B. Fatigue and dizziness are the most common of the low carb diet side effects, and they can be avoided for the most part by making sure you stay ahead of mineral loss. You do this by eating more salt or sipping salty broth throughout the day, and eating potassium rich foods. (Dairy foods, green leafy vegetables and avocados are all high in potassium).
[If you take medicine for high blood pressure, check with your doctor. Although salt is blamed for high blood pressure, usually it’s not the culprit at all and most people on Keto see their blood pressure begin to normalize.
Blood pressure that drops too low because of medication can make you feel dizzy.(NEVER STOP TAKING MEDICATION WITHOUT YOUR DOCTOR’S HELP. SOME BLOOD PRESSURE MEDS MUST BE WEANED OFF.]

C. If you experience leg cramps, try taking 400 mg of magnesium every night before bed. Many people are low on magnesium today anyway because it has become depleted in our soil so it’s not getting into the vegetables we eat.  (CHECK with your doctor if you have kidney or heart health issues).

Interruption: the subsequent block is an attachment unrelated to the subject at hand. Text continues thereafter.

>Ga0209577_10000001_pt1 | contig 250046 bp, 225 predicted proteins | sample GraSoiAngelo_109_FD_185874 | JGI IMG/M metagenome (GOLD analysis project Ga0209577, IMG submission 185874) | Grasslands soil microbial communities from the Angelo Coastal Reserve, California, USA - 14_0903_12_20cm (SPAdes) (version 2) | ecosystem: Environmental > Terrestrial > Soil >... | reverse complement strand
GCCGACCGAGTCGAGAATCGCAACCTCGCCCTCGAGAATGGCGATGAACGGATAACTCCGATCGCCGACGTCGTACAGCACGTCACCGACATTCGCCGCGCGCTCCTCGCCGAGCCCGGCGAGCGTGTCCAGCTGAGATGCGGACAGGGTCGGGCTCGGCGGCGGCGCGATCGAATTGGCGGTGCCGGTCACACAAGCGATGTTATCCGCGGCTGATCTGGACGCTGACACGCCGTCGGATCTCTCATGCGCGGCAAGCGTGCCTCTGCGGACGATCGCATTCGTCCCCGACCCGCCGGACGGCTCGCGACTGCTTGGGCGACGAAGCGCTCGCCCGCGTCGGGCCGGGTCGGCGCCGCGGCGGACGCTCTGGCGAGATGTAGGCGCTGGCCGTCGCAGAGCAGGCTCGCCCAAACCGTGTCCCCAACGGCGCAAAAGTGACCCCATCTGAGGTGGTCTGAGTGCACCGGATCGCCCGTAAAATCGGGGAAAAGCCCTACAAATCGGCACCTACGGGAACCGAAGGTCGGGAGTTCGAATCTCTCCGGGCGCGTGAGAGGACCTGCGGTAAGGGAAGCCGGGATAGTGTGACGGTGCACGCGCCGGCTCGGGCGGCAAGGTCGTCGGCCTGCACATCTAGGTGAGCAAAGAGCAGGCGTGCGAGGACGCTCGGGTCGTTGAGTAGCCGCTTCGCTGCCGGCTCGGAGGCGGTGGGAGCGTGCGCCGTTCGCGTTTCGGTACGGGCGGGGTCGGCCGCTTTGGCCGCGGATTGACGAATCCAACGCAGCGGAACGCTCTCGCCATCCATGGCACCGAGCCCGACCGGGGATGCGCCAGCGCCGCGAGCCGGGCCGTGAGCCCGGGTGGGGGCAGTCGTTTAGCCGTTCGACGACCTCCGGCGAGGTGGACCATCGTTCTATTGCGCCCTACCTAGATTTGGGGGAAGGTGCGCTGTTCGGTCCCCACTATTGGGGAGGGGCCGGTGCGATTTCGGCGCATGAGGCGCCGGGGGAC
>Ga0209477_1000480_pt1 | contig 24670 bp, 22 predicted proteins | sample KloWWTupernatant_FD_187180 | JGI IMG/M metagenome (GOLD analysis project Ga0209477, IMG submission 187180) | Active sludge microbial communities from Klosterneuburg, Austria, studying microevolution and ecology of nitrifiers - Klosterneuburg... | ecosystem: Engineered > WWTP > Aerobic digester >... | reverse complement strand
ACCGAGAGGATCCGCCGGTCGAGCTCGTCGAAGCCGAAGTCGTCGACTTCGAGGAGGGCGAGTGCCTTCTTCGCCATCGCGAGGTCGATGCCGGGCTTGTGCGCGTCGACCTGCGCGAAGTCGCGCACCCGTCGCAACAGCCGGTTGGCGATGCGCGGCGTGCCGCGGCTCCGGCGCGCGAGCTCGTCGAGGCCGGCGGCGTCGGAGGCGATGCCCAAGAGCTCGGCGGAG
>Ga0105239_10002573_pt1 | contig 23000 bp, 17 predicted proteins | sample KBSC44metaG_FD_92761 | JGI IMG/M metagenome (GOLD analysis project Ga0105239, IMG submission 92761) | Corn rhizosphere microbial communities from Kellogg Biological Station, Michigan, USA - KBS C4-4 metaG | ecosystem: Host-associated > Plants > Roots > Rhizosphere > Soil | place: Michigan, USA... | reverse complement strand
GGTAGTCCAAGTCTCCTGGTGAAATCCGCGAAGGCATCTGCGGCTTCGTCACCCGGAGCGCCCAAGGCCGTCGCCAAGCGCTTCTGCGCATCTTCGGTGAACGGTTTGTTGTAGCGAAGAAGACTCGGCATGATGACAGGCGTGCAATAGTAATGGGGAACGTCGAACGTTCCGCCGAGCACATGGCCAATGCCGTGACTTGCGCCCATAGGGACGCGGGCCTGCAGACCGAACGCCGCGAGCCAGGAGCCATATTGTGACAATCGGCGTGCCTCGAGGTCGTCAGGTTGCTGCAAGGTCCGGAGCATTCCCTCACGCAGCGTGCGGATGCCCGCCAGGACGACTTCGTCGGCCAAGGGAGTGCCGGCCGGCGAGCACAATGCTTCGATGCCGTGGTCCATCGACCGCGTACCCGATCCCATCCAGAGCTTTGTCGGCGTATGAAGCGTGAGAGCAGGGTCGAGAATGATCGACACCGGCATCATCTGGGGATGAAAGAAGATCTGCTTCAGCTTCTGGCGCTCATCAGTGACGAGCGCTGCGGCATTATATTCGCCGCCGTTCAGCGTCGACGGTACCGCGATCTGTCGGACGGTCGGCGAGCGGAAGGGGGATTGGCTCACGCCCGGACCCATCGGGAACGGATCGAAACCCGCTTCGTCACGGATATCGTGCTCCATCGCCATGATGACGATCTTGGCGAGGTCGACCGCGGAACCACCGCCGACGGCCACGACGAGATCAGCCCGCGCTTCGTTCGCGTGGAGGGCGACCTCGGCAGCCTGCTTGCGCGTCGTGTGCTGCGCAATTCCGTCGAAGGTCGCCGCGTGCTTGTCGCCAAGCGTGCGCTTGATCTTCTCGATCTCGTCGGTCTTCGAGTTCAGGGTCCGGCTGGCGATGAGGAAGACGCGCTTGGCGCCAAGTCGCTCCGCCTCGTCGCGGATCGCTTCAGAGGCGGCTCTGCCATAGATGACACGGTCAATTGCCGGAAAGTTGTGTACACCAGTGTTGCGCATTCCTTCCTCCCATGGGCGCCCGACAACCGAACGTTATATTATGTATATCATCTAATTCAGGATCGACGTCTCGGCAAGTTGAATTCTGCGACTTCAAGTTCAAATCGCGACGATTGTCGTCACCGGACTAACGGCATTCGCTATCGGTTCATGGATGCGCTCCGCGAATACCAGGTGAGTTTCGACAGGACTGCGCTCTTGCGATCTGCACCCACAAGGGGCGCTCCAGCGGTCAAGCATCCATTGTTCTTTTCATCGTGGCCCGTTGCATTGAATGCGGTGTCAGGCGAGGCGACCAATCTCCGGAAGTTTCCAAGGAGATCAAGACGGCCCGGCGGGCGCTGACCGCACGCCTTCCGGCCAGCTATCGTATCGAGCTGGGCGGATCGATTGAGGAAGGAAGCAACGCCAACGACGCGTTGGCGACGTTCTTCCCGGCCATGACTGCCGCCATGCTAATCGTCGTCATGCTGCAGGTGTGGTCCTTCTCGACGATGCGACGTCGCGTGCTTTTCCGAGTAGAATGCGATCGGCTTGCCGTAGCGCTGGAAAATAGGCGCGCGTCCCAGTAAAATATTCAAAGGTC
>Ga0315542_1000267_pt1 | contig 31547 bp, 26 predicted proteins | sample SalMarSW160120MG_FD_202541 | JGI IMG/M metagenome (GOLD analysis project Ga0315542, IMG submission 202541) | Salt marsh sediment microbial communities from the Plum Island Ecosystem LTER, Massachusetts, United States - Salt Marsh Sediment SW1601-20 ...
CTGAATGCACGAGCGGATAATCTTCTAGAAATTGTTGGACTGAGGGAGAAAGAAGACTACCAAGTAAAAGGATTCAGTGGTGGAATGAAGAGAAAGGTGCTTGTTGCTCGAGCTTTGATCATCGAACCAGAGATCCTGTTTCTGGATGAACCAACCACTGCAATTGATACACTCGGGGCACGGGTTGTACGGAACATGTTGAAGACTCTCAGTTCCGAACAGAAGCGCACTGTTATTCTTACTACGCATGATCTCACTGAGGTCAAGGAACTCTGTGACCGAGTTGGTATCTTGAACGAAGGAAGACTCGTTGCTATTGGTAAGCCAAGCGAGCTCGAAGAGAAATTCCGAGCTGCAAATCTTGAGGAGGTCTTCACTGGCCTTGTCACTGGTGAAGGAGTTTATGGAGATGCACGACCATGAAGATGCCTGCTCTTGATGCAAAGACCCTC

It’s also VERY important to eat at least 2 cups of raw green leafy vegetables every day. These vegetables provide potassium and vitamin K, and will also help with hunger in the beginning.

3. HYPOGLYCEMIA (Low Blood Sugar):

A. If you take insulin or any oral med or injectable med that causes your pancreas to push out more insulin, you need to watch for low blood sugars.
This means TEST, TEST, TEST! LESSON 6 regarding Diabetes medications goes into this more deeply, please read it.

B. Never use food (orange juice, candy, milk) to overcome a low. Use glucose tabs. Be sure you have them on hand (available at any pharmacy)

C. Please note, if you have not been diagnosed as diabetic: Most people who are significantly overweight, have some level of insulin resistance – the precursor of diabetes. Most people are insulin resistant for many years before it reaches the level where it’s caught on lab tests and the person is diagnosed as “pre-diabetic” or “Diabetic Type 2” (they both mean the same thing, pre-diabetic simply means your blood sugars are too high, but they want to break it to you gently by calling it “pre-diabetes”, in most scientific circles today the preferred term is “Diabetes – Stage 1”. At any rate, following a ketogenic diet will help get this in control.)


A. Not uncommon, although constipation is more common.